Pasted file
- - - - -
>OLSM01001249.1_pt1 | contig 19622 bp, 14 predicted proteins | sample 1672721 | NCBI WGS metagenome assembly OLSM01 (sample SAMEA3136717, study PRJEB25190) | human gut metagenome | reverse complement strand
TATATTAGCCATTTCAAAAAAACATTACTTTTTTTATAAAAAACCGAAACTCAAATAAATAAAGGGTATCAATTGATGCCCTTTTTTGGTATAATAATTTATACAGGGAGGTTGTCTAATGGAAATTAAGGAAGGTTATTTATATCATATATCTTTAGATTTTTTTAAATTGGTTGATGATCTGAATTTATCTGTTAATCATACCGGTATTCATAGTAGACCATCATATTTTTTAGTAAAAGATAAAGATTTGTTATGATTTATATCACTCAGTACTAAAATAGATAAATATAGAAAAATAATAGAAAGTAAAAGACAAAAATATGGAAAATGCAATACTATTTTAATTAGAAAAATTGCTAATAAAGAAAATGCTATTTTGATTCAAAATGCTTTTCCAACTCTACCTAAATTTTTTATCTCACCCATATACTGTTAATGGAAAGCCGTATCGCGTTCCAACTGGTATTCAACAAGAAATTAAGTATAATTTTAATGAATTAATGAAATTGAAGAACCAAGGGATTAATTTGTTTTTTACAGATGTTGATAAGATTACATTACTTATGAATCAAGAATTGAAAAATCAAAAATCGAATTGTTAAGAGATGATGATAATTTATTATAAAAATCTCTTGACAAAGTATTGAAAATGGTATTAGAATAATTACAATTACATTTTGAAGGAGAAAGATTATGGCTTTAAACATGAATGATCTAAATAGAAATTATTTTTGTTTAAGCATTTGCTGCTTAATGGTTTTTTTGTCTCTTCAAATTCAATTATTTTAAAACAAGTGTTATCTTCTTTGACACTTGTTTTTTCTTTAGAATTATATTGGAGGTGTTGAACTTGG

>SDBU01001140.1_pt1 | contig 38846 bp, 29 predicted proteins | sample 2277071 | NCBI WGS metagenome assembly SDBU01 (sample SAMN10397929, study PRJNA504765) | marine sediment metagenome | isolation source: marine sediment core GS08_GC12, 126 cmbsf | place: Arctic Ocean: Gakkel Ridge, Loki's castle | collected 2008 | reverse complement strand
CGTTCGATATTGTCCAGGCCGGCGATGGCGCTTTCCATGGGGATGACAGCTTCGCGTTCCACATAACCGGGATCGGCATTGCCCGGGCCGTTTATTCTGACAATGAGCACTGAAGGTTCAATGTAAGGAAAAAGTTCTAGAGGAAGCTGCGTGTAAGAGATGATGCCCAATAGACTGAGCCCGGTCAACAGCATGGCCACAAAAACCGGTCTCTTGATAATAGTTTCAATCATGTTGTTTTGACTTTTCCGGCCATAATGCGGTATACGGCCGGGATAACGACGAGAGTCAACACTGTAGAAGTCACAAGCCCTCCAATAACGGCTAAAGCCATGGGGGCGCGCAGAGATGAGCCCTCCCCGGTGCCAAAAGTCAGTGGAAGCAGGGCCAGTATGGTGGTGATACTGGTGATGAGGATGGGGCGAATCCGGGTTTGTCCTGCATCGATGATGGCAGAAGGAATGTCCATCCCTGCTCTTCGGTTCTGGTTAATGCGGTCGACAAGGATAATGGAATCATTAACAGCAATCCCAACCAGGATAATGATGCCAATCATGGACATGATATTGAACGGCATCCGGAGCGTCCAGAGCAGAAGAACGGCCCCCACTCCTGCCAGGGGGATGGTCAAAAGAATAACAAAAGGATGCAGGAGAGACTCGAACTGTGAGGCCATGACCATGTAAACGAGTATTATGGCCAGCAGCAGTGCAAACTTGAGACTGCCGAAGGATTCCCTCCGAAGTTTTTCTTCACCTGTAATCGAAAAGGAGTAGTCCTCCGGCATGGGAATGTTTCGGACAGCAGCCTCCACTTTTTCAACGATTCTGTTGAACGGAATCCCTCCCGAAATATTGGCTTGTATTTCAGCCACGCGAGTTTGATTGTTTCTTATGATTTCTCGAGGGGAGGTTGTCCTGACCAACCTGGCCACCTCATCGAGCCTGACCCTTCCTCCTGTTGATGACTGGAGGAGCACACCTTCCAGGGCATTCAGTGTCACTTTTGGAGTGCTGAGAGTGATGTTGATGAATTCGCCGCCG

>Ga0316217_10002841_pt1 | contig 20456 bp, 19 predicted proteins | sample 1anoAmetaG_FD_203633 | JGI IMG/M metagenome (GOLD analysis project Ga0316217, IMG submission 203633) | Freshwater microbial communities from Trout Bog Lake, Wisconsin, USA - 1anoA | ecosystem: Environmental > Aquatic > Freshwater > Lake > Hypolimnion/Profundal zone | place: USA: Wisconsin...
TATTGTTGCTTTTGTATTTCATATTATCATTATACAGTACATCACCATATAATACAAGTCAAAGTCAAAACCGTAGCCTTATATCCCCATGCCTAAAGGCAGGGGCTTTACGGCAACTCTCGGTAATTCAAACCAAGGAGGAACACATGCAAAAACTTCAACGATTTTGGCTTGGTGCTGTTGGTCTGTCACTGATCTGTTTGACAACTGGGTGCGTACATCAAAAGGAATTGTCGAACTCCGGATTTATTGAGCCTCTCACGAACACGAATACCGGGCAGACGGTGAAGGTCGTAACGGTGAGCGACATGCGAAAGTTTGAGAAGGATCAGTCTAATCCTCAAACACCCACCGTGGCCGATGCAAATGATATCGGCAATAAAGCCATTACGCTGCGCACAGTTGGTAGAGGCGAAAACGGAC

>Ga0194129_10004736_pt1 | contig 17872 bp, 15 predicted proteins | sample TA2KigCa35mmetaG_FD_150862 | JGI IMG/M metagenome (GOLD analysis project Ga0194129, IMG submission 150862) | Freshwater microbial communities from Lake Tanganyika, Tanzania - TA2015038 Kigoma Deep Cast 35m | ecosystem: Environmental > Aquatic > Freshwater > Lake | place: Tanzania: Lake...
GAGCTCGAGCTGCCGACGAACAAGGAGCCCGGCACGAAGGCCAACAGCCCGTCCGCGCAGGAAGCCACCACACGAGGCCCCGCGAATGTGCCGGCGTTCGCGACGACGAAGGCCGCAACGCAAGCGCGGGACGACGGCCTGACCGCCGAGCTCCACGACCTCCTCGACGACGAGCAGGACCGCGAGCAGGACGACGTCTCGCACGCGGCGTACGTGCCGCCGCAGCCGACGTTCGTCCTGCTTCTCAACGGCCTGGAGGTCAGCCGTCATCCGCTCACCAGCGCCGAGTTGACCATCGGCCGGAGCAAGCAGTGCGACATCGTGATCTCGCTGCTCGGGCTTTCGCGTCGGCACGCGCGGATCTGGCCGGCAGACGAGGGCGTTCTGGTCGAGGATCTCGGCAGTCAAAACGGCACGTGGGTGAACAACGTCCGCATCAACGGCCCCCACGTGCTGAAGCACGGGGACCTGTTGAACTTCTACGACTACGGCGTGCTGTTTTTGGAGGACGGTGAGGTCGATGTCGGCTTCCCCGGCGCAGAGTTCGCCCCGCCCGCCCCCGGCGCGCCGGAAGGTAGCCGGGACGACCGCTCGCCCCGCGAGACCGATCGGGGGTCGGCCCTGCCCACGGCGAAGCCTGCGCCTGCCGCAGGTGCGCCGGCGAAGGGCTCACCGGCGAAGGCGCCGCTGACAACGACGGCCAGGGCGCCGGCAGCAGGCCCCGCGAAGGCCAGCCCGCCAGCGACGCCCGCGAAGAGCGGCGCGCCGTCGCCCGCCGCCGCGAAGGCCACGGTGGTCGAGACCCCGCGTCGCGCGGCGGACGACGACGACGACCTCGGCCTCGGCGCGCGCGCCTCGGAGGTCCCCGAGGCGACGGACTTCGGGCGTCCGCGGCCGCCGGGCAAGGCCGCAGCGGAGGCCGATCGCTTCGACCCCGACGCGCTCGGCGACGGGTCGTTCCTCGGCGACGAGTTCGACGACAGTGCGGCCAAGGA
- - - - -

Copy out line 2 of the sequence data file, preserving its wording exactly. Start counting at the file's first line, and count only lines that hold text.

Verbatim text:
TATATTAGCCATTTCAAAAAAACATTACTTTTTTTATAAAAAACCGAAACTCAAATAAATAAAGGGTATCAATTGATGCCCTTTTTTGGTATAATAATTTATACAGGGAGGTTGTCTAATGGAAATTAAGGAAGGTTATTTATATCATATATCTTTAGATTTTTTTAAATTGGTTGATGATCTGAATTTATCTGTTAATCATACCGGTATTCATAGTAGACCATCATATTTTTTAGTAAAAGATAAAGATTTGTTATGATTTATATCACTCAGTACTAAAATAGATAAATATAGAAAAATAATAGAAAGTAAAAGACAAAAATATGGAAAATGCAATACTATTTTAATTAGAAAAATTGCTAATAAAGAAAATGCTATTTTGATTCAAAATGCTTTTCCAACTCTACCTAAATTTTTTATCTCACCCATATACTGTTAATGGAAAGCCGTATCGCGTTCCAACTGGTATTCAACAAGAAATTAAGTATAATTTTAATGAATTAATGAAATTGAAGAACCAAGGGATTAATTTGTTTTTTACAGATGTTGATAAGATTACATTACTTATGAATCAAGAATTGAAAAATCAAAAATCGAATTGTTAAGAGATGATGATAATTTATTATAAAAATCTCTTGACAAAGTATTGAAAATGGTATTAGAATAATTACAATTACATTTTGAAGGAGAAAGATTATGGCTTTAAACATGAATGATCTAAATAGAAATTATTTTTGTTTAAGCATTTGCTGCTTAATGGTTTTTTTGTCTCTTCAAATTCAATTATTTTAAAACAAGTGTTATCTTCTTTGACACTTGTTTTTTCTTTAGAATTATATTGGAGGTGTTGAACTTGG